Due to the recent increase of natural gas production in the U.S., utilizing natural gas for higher-value chemicals has become imperative. Direct methane aromatization (DMA) is a promising process used to convert methane to benzene, but it is limited by low conversion of [...] Read more.
Due to the recent increase of natural gas production in the U.S., utilizing natural gas for higher-value chemicals has become imperative. Direct methane aromatization (DMA) is a promising process used to convert methane to benzene, but it is limited by low conversion of methane and rapid catalyst deactivation by coking. Past work has shown that membrane separation of the hydrogen produced in the DMA reactions can dramatically increase the methane conversion by shifting the equilibrium toward the products, but it also increases coke production. Oxygen introduction into the system has been shown to inhibit this coke production while not inhibiting the benzene production. This paper introduces a novel mathematical model and design to employ both methods in a multifunctional membrane reactor to push the DMA process into further viability. Multifunctional membrane reactors, in this case, are reactors where two different separations occur using two differently selective membranes, on which no systems studies have been found. The proposed multifunctional membrane design incorporates a hydrogen-selective membrane on the outer wall of the reaction zone, and an inner tube filled with airflow surrounded by an oxygen-selective membrane in the middle of the reactor. The design is shown to increase conversion via hydrogen removal by around 100%, and decrease coke production via oxygen addition by 10% when compared to a tubular reactor without any membranes. Optimization studies are performed to determine the best reactor design based on methane conversion, along with coke and benzene production. The obtained optimal design considers a small reactor (length = 25 cm, diameter of reaction tube = 0.7 cm) to subvert coke production and consumption of the product benzene as well as a high permeance (0.01 mol/s·m2·atm1/4) through the hydrogen-permeable membrane. This modeling and design approach sets the stage for guiding further development of multifunctional membrane reactor models and designs for natural gas utilization and other chemical reaction systems. Full article
(This article belongs to the Special Issue Membrane Transport Modeling)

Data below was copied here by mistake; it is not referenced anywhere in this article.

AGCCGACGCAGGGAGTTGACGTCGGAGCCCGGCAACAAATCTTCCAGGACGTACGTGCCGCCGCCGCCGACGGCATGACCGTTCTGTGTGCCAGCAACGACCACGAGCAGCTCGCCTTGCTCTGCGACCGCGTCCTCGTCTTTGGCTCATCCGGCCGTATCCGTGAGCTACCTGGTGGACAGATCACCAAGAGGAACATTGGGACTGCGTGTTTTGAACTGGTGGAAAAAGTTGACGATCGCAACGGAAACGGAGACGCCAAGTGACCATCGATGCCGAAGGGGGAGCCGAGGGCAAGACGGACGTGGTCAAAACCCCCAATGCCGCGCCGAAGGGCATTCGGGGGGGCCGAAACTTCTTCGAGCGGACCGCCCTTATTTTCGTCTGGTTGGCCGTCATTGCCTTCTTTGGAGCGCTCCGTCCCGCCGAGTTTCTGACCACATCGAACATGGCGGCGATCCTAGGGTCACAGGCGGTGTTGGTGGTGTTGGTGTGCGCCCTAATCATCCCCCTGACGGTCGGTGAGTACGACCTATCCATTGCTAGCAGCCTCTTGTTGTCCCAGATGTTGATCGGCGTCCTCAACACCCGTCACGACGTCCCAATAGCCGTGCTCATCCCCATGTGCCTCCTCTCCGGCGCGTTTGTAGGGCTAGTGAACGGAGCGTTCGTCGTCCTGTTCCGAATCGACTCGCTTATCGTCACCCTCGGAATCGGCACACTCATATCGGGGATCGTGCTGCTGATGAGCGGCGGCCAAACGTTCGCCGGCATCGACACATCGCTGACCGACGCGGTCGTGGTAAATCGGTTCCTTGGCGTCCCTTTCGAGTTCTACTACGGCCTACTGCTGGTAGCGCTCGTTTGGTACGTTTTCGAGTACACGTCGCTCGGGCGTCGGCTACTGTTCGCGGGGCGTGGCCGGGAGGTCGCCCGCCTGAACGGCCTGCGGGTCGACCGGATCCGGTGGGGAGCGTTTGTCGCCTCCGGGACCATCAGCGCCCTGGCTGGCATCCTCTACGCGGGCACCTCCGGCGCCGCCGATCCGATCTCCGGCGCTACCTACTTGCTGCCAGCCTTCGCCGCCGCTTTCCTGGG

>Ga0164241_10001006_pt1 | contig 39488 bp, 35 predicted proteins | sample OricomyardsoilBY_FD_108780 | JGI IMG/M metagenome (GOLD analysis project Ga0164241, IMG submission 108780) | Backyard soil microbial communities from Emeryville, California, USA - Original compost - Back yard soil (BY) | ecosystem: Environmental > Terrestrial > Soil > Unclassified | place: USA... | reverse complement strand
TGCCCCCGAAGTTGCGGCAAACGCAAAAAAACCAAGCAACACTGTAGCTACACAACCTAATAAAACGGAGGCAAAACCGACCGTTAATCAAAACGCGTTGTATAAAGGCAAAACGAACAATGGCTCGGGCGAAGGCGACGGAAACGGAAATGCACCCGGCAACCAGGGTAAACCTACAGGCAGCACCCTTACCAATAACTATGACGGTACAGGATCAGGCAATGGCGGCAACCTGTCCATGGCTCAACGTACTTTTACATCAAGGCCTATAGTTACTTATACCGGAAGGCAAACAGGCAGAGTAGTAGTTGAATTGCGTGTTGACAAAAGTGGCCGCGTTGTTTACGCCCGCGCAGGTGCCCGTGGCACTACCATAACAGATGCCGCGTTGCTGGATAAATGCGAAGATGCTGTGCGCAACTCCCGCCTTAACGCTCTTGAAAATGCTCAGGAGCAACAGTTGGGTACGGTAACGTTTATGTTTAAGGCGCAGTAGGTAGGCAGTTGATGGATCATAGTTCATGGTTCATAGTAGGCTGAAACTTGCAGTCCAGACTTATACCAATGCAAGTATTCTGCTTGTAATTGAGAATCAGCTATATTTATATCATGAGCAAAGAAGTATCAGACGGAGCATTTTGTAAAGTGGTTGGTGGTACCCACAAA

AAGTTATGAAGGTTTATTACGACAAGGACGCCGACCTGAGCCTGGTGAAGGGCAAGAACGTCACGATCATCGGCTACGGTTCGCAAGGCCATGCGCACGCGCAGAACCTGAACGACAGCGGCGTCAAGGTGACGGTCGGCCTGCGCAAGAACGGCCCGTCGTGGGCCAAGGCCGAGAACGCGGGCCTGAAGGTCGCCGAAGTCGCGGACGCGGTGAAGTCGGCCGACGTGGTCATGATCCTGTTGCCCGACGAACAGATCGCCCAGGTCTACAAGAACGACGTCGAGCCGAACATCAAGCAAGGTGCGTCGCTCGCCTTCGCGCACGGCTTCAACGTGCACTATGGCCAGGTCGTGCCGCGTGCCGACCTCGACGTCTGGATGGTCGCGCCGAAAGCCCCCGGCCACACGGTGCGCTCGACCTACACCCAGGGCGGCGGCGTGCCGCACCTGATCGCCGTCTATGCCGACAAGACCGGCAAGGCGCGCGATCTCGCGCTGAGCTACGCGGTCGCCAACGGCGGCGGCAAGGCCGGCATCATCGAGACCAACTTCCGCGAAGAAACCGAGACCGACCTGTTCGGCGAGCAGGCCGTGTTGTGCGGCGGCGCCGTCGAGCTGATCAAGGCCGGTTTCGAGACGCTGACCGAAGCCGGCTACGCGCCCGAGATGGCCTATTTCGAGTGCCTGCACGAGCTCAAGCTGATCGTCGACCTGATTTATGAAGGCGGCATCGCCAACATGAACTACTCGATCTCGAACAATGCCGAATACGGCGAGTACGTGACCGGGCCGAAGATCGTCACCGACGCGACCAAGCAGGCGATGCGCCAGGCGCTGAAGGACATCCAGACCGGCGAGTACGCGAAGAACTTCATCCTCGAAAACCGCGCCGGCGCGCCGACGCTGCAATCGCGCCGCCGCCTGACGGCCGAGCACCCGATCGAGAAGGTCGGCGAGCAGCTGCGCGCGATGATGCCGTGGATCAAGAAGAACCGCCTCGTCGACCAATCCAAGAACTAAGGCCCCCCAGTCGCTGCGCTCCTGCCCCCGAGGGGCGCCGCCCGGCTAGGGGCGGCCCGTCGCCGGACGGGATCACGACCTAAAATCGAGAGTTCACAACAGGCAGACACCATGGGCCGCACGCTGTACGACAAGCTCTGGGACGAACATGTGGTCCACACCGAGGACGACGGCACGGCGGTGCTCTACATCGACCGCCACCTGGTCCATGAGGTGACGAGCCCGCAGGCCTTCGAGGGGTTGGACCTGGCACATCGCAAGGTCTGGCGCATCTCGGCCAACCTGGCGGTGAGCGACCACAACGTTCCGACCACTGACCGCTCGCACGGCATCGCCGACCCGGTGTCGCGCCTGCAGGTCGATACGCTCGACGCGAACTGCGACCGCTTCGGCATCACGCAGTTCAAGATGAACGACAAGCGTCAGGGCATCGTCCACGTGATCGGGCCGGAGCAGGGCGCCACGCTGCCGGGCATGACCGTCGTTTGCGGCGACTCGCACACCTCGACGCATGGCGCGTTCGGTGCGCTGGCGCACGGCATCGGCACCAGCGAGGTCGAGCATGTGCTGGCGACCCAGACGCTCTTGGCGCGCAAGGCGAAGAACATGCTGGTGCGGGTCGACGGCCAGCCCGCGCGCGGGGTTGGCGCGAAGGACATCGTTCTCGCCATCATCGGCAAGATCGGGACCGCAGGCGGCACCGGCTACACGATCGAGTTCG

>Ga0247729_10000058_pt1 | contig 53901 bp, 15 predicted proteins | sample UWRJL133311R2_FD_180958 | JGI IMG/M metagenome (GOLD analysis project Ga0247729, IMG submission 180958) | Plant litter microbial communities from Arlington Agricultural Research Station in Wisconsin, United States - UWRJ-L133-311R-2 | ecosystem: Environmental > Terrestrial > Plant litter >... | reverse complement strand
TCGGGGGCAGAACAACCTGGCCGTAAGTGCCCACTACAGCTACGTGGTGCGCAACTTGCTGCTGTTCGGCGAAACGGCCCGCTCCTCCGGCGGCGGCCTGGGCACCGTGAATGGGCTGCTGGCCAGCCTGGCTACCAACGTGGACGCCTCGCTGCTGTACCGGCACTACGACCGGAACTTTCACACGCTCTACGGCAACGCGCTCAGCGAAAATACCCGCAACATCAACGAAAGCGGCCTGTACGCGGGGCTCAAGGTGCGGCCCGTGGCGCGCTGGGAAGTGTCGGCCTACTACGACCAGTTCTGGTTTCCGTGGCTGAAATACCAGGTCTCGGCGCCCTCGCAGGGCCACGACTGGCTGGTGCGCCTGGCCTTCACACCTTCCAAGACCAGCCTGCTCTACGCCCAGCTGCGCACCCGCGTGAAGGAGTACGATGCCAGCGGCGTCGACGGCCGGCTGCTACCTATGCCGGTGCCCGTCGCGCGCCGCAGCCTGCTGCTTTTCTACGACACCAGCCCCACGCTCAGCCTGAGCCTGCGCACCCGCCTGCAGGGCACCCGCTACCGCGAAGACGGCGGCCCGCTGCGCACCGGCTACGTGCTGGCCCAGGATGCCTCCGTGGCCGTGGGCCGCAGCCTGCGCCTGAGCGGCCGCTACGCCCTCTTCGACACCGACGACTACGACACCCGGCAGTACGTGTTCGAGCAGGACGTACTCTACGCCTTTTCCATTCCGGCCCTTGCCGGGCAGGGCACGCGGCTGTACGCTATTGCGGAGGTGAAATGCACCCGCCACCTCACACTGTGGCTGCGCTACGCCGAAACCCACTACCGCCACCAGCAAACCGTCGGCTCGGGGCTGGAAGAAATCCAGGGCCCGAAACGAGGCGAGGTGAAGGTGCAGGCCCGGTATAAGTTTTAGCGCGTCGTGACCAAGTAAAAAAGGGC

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Open AccessArticle Thermodynamic Modeling of Gas Transport in Glassy Polymeric Membranes
Received: 27 July 2017 / Revised: 10 August 2017 / Accepted: 16 August 2017 / Published: 19 August 2017
Cited by 3 | PDF Full-text (6607 KB) | HTML Full-text | XML Full-text
Abstract
Solubility and permeability of gases in glassy polymers have been considered with the aim of illustrating the applicability of thermodynamically-based models for their description and prediction. The solubility isotherms are described by using the nonequilibrium lattice fluid (NELF) (model, already known to be [...] Read more.
Solubility and permeability of gases in glassy polymers have been considered with the aim of illustrating the applicability of thermodynamically-based models for their description and prediction. The solubility isotherms are described by using the nonequilibrium lattice fluid (NELF) (model, already known to be appropriate for nonequilibrium glassy polymers, while the permeability isotherms are described through a general transport model in which diffusivity is the product of a purely kinetic factor, the mobility coefficient, and a thermodynamic factor. The latter is calculated from the NELF model and mobility is considered concentration-dependent through an exponential relationship containing two parameters only. The models are tested explicitly considering solubility and permeability data of various penetrants in three glassy polymers, PSf, PPh and 6FDA-6FpDA, selected as the reference for different behaviors. It is shown that the models are able to calculate the different behaviors observed, and in particular the permeability dependence on upstream pressure, both when it is decreasing as well as when it is increasing, with no need to invoke the onset of additional plasticization phenomena. The correlations found between polymer and penetrant properties with the two parameters of the mobility coefficient also lead to the predictive ability of the transport model. Full article
(This article belongs to the Special Issue Membrane Transport Modeling)
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Open AccessArticle The Effect of the Pore Entrance on Particle Motion in Slit Pores: Implications for Ultrathin Membranes
Received: 30 June 2017 / Revised: 25 July 2017 / Accepted: 31 July 2017 / Published: 10 August 2017
Cited by 2 | PDF Full-text (3388 KB) | HTML Full-text | XML Full-text | Supplementary Files
Abstract
Membrane rejection models generally neglect the effect of the pore entrance on intrapore particle transport. However, entrance effects are expected to be particularly important with ultrathin membranes, where membrane thickness is typically comparable to pore size. In this work, a 2D model was [...] Read more.